My engagement present arrived, an XBox 360 system (the one with a controller and hard drive), S-Video Cable and Project Gotham Racing 3. Yes, I’m a lucky man and when the box arrived, a very excited one.
Now though, after being an owner for a good five days, I have to say I’m incredibly underwhelmed, and it’s not down to the fact that I don’t yet have an HD TV.
I was holding out to get a PS3, but that didn’t happen with the European release date slipping. So I looked to the XBox.
Straight away it irked me that I had to buy the hard drive and controller additionally, I mean the price of the box is quite hefty as it is, and they’re telling me to buy all the “extra” bits separately – these extra bits being the ones that you really need to get a decent system up and running. Sure you can do without them, but you don’t get the same experience.
So, that aside, I had a great first night setting up the system and playing some PGR3. That didn’t last too long though as I soon got totally hooked on that Hex game that comes free with the system. I played that for nigh on three hours, whereas PGR3 only managed to get about thirty minutes!
Tonight I just opened up PGR3 again and played a little more, that’s after five days of ownership. You see in that time I’ve been downloading demos from the marketplace and playing them, most of them are deleted already because they’re either extremely easy to finish or pretty poor.
PGR3 just isn’t doing it for me as much as PGR2 did. I loved the depth of that game, although it was a pick up and play for five minutes, it still required you to start with a simple car and track and build up, completing one set of cars to progress onto the next. Yet with PGR3 there seems to be none of that, straight away I’ve opened with an Atom, an extremely lightweight and incredibly fast car with stats almost maxed out, why do I need to build up anything else?
I’m at the point I was when I’d completed the whole of PGR2, just going back in to race when I wanted a quick fix, it feels like the whole game has been opened up for me.
The other thing that kills a fair bit of the enjoyment is that you can’t play your own music while driving. I’ve transferred all my cool driving tunes to the 360 and renamed them, to no avail.
There’s also the fact it just will not connect to the PC whatever I try. Oh, and talking of connections, plugging in my Sony NW-A3000 results in a big fat nothing.
Then there was the night I spent going through all my XBox games and seeing which worked with the 360 – that was interesting to say the least, not because most of them don’t work, but because of the ones that do.
The early Ghost Recon and Rainbow Six games work perfectly, but the later ones don’t. Then there’s the oddity of older games working more than the newer, for instance SSX Tricky.
However I think the real problem is that the genre defining games just aren’t in existence yet for the XBox 360. Sure you could argue that PGR3 is, but not in comparison to the genre defining games on the PS2.
Right now the 360 is relying on two things to keep it going, the HD output and the ease of using the online gameplay, apart from that I’m really not that impressed, I’ll be back to GTA: San Andreas on the PS2 when I have the time to game.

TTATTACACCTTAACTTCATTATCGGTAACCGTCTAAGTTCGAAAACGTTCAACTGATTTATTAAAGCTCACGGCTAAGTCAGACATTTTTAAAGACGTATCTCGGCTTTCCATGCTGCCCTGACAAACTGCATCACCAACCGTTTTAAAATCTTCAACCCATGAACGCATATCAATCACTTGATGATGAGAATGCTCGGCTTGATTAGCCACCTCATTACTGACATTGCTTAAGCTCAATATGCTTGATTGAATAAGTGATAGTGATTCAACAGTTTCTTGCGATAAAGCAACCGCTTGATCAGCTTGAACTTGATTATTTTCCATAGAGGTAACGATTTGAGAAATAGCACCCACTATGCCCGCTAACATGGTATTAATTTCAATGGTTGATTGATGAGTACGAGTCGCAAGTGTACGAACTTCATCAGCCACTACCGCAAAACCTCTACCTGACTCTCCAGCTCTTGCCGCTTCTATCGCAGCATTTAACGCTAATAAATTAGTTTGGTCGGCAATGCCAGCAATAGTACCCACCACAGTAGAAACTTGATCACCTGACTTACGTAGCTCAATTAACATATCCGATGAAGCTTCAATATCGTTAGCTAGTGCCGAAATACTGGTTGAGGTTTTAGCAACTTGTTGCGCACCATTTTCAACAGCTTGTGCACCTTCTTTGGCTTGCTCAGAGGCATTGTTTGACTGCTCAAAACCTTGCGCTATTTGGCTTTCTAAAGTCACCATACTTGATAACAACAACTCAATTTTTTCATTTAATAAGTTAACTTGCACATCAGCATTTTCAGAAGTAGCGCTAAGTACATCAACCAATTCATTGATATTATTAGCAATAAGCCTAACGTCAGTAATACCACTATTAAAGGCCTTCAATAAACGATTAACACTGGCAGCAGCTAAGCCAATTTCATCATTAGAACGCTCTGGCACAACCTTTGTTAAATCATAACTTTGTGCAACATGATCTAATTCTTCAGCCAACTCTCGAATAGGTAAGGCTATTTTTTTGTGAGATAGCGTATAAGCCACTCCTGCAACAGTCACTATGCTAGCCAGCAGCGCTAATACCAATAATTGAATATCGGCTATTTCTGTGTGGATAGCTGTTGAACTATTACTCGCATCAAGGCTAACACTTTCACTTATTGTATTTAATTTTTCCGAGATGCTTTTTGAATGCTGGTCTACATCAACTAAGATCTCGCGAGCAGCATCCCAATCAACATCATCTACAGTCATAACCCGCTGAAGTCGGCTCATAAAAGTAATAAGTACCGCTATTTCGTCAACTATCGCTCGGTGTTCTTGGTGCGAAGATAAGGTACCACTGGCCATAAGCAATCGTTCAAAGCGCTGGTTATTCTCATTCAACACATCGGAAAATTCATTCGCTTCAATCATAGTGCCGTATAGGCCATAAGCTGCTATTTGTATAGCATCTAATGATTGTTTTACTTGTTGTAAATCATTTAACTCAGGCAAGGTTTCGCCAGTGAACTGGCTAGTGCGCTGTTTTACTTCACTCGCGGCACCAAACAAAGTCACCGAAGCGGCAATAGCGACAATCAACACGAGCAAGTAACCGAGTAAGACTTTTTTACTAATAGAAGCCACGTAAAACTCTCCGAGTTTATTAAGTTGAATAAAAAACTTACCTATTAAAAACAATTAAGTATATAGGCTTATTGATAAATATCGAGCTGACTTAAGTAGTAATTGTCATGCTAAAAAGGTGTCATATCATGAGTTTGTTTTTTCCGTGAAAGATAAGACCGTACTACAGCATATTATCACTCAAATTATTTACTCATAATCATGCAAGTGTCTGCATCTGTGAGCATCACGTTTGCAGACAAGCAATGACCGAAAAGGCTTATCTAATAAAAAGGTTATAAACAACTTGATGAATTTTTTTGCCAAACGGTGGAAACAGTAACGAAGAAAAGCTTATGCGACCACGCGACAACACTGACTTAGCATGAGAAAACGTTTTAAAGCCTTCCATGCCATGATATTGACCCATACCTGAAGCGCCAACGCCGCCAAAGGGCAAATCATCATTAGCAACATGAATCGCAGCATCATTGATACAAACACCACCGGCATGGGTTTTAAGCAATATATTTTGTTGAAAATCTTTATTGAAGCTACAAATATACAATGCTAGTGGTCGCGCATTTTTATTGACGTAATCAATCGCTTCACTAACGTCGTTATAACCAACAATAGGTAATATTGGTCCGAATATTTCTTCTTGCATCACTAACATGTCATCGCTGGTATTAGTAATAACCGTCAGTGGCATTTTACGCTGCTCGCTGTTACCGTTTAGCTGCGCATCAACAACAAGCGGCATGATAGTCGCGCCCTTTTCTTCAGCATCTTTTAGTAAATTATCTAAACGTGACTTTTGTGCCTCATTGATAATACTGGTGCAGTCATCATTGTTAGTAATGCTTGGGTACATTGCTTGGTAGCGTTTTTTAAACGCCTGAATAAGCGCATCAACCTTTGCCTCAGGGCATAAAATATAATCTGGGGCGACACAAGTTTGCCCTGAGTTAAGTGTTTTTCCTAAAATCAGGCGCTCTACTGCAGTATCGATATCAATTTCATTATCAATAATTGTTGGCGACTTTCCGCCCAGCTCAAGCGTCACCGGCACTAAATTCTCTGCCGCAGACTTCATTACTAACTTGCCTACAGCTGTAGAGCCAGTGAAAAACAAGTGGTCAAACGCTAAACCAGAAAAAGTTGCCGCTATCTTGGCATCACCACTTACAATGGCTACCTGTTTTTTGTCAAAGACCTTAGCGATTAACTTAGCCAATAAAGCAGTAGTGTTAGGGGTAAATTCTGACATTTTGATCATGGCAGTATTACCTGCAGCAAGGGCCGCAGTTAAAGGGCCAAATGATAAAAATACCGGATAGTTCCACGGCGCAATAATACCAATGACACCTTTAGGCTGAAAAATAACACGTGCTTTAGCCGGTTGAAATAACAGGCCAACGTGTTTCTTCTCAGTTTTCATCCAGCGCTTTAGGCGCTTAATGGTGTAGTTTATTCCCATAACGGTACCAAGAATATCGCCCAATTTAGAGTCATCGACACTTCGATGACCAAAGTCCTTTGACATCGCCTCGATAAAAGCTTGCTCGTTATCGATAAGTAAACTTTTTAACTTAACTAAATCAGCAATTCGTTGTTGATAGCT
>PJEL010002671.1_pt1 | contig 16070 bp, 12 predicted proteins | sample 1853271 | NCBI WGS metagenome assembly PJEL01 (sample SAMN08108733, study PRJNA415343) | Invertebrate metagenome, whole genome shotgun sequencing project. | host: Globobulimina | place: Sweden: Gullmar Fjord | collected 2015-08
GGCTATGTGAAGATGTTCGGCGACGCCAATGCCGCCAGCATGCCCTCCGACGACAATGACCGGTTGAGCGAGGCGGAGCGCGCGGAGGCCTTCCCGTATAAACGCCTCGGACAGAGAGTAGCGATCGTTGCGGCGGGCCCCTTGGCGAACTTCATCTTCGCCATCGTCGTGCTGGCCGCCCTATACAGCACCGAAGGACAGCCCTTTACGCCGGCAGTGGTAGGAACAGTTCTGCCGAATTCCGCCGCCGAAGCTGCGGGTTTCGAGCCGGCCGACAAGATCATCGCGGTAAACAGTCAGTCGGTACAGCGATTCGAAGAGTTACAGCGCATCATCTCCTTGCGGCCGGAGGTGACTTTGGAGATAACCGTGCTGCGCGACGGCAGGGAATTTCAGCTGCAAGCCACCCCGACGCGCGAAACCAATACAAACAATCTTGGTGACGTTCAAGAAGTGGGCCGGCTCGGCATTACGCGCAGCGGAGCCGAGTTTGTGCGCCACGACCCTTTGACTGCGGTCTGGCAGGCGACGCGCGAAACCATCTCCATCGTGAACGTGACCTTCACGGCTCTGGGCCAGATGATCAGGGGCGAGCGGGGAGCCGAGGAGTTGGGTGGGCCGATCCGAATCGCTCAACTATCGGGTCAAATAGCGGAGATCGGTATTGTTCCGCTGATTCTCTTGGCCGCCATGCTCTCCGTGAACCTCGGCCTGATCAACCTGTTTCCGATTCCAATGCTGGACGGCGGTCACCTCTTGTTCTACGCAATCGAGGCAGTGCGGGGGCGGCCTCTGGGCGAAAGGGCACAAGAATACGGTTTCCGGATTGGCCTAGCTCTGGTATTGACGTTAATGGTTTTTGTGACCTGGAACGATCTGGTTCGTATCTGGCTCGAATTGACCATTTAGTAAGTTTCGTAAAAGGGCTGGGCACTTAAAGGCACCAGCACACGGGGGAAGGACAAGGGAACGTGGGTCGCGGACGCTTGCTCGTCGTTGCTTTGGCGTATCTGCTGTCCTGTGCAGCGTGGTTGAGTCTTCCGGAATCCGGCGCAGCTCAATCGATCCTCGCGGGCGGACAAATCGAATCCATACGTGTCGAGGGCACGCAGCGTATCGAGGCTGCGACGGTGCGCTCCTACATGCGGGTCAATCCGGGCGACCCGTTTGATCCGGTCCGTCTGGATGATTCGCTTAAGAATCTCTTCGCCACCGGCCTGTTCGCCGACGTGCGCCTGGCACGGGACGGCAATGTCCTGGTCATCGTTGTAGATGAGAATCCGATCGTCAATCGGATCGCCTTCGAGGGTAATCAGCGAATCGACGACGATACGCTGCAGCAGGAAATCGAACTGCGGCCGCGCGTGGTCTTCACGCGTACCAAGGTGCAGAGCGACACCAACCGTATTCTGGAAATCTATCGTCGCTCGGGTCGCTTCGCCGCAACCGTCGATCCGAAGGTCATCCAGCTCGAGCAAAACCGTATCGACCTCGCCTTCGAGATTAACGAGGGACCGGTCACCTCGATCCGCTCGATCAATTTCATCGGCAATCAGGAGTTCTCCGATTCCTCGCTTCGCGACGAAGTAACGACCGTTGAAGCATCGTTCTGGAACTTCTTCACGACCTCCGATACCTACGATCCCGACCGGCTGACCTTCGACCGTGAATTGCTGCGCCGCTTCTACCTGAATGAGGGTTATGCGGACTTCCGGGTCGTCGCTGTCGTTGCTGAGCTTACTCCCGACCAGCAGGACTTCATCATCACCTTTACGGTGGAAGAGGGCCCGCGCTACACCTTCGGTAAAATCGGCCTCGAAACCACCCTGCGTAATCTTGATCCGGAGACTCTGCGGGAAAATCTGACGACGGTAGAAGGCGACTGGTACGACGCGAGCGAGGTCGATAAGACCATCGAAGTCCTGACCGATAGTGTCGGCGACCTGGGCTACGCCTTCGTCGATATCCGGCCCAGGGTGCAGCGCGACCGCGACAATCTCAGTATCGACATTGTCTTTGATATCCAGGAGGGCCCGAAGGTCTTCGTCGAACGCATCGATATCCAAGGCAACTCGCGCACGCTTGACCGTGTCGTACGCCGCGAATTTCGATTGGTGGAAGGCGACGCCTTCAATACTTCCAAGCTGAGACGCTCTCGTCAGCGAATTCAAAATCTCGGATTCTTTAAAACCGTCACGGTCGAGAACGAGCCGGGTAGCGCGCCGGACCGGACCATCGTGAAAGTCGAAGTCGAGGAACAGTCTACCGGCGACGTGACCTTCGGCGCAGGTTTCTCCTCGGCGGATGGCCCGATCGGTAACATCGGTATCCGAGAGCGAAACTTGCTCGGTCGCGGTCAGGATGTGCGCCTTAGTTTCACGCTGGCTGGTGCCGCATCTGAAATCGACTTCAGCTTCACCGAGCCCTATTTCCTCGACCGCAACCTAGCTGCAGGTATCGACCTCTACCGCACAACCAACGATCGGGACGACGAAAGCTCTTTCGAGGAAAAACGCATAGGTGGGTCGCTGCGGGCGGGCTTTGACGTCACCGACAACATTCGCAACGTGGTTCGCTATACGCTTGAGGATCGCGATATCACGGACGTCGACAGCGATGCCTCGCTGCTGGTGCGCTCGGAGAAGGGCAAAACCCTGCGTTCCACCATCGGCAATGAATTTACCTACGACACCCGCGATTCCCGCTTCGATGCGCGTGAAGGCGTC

I wrote those paragraphs a little while ago, and since then I’ve managed to get a shot of Ghost Recon Advanced Warrior. Now that has proven to be a great game, and has provided hours of entertainment. It’s well balanced, extremely realistic, just hard enough, and the graphics are great.
Yet now that game is done the noisy box has become a DVD player and the Hex game. I’ve ordered Splinter Cell: Double Agent, which will keep me occupied until it’s finished, and then? Well then it’ll be time for the PS3 no doubt.
So overall some of the games are good, a couple are excellent, and on an HD TV I’m sure they look amazing, but looking good is not the winning formula. Gameplay and operational features are.
It’s now been a few months since I started with the 360 and it’s fair to say that I’ve seen a number of improvements since then.
A recent update to the 360 software made the connection to the PC much easier, and as soon as the system had rebooted I could see my PC folders and play music and video directly. Of course the upgrade to Windows Media Player 10 may also have helped as it now carries the burden of the sharing and not the hapless Windows Media Connect software.
Connecting isn’t everything though. I’ve only been able to play one of my videos despite having a fair collection. Music is similar with a fair selection not showing up on the system.
To be fair there’s a similar problem trying to play my music and video through Media Player and I have to resort to SonicStage and videolan.
I’ve also bought two games, one preowned and the other imported, because the UK prices are frankly obscene.
Splinter Cell: Double Agent and Ghost Recon: Advanced Warfare. Both of which are superb to play and are very immersive experiences. I’ve loved these franchises since they began, so no surprise there. Oh, and Rainbow Six: Las Vegas is on preorder.
Demos are perhaps the best part of this system, just download a free demo, play it and see if you like the game. This idea is certainly going to ensure that the more rubbish games are quickly killed.
So I’m more positive but still not converted. As a user experience I think the usability and playability factor that Sony has always brought to the table will shine through – no I’m not a Sony fanboy, but I do understand usability and effective and engaging gameplay, and Sony just about always delivers on those fronts.